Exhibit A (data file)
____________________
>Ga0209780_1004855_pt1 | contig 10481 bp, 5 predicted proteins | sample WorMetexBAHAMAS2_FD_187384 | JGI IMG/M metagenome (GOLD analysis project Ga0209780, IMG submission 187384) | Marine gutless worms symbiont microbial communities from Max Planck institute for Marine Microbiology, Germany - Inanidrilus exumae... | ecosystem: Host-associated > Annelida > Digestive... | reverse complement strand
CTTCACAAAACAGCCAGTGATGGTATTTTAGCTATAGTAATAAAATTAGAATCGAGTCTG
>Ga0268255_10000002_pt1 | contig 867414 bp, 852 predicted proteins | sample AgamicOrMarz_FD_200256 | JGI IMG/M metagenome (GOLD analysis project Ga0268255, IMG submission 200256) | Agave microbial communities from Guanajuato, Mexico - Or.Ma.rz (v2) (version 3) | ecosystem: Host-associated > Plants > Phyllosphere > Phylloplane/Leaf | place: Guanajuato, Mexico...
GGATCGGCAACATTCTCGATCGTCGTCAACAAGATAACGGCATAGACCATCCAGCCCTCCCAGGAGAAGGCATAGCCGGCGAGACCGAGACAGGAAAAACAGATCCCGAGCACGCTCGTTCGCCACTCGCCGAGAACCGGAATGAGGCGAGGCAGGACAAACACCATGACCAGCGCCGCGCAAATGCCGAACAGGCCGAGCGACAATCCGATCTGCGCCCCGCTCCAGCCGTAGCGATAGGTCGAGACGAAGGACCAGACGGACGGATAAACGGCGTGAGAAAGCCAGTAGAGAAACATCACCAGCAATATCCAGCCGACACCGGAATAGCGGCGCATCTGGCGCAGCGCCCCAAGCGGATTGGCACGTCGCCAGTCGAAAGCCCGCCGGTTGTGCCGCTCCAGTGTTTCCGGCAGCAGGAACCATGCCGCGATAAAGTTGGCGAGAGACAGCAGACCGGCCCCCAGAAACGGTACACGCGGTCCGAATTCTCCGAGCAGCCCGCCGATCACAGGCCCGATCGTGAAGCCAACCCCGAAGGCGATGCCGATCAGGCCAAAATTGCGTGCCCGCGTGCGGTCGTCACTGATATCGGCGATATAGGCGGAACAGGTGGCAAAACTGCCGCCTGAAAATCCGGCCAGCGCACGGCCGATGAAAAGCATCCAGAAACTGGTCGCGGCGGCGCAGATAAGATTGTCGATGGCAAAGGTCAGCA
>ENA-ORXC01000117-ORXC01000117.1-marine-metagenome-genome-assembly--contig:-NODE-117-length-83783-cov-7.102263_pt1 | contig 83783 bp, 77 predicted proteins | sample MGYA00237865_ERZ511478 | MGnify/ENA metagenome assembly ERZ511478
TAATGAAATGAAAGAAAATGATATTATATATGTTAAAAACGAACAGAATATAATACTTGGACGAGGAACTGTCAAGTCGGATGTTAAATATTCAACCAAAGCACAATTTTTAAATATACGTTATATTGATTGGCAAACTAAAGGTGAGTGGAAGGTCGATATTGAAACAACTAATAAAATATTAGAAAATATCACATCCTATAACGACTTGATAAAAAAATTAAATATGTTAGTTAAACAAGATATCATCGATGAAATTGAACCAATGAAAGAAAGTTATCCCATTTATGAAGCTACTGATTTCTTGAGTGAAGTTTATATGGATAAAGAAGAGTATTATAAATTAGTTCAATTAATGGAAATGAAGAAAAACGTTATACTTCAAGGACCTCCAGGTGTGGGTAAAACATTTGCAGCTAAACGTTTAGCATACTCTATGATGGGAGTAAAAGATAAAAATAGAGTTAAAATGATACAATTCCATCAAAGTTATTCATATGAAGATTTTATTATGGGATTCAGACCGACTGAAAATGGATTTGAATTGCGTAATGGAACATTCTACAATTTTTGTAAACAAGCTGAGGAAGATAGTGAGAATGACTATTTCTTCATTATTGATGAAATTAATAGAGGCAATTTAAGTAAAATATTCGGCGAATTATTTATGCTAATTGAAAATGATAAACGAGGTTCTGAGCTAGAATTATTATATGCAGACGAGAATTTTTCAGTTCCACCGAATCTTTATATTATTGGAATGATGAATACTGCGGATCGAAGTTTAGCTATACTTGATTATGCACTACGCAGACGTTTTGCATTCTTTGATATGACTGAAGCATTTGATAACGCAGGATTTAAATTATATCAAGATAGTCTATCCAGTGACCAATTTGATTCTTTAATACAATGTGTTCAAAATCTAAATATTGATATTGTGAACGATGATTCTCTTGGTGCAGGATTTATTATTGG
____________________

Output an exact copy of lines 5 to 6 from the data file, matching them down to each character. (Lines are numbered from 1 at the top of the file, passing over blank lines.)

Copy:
>ENA-ORXC01000117-ORXC01000117.1-marine-metagenome-genome-assembly--contig:-NODE-117-length-83783-cov-7.102263_pt1 | contig 83783 bp, 77 predicted proteins | sample MGYA00237865_ERZ511478 | MGnify/ENA metagenome assembly ERZ511478
TAATGAAATGAAAGAAAATGATATTATATATGTTAAAAACGAACAGAATATAATACTTGGACGAGGAACTGTCAAGTCGGATGTTAAATATTCAACCAAAGCACAATTTTTAAATATACGTTATATTGATTGGCAAACTAAAGGTGAGTGGAAGGTCGATATTGAAACAACTAATAAAATATTAGAAAATATCACATCCTATAACGACTTGATAAAAAAATTAAATATGTTAGTTAAACAAGATATCATCGATGAAATTGAACCAATGAAAGAAAGTTATCCCATTTATGAAGCTACTGATTTCTTGAGTGAAGTTTATATGGATAAAGAAGAGTATTATAAATTAGTTCAATTAATGGAAATGAAGAAAAACGTTATACTTCAAGGACCTCCAGGTGTGGGTAAAACATTTGCAGCTAAACGTTTAGCATACTCTATGATGGGAGTAAAAGATAAAAATAGAGTTAAAATGATACAATTCCATCAAAGTTATTCATATGAAGATTTTATTATGGGATTCAGACCGACTGAAAATGGATTTGAATTGCGTAATGGAACATTCTACAATTTTTGTAAACAAGCTGAGGAAGATAGTGAGAATGACTATTTCTTCATTATTGATGAAATTAATAGAGGCAATTTAAGTAAAATATTCGGCGAATTATTTATGCTAATTGAAAATGATAAACGAGGTTCTGAGCTAGAATTATTATATGCAGACGAGAATTTTTCAGTTCCACCGAATCTTTATATTATTGGAATGATGAATACTGCGGATCGAAGTTTAGCTATACTTGATTATGCACTACGCAGACGTTTTGCATTCTTTGATATGACTGAAGCATTTGATAACGCAGGATTTAAATTATATCAAGATAGTCTATCCAGTGACCAATTTGATTCTTTAATACAATGTGTTCAAAATCTAAATATTGATATTGTGAACGATGATTCTCTTGGTGCAGGATTTATTATTGG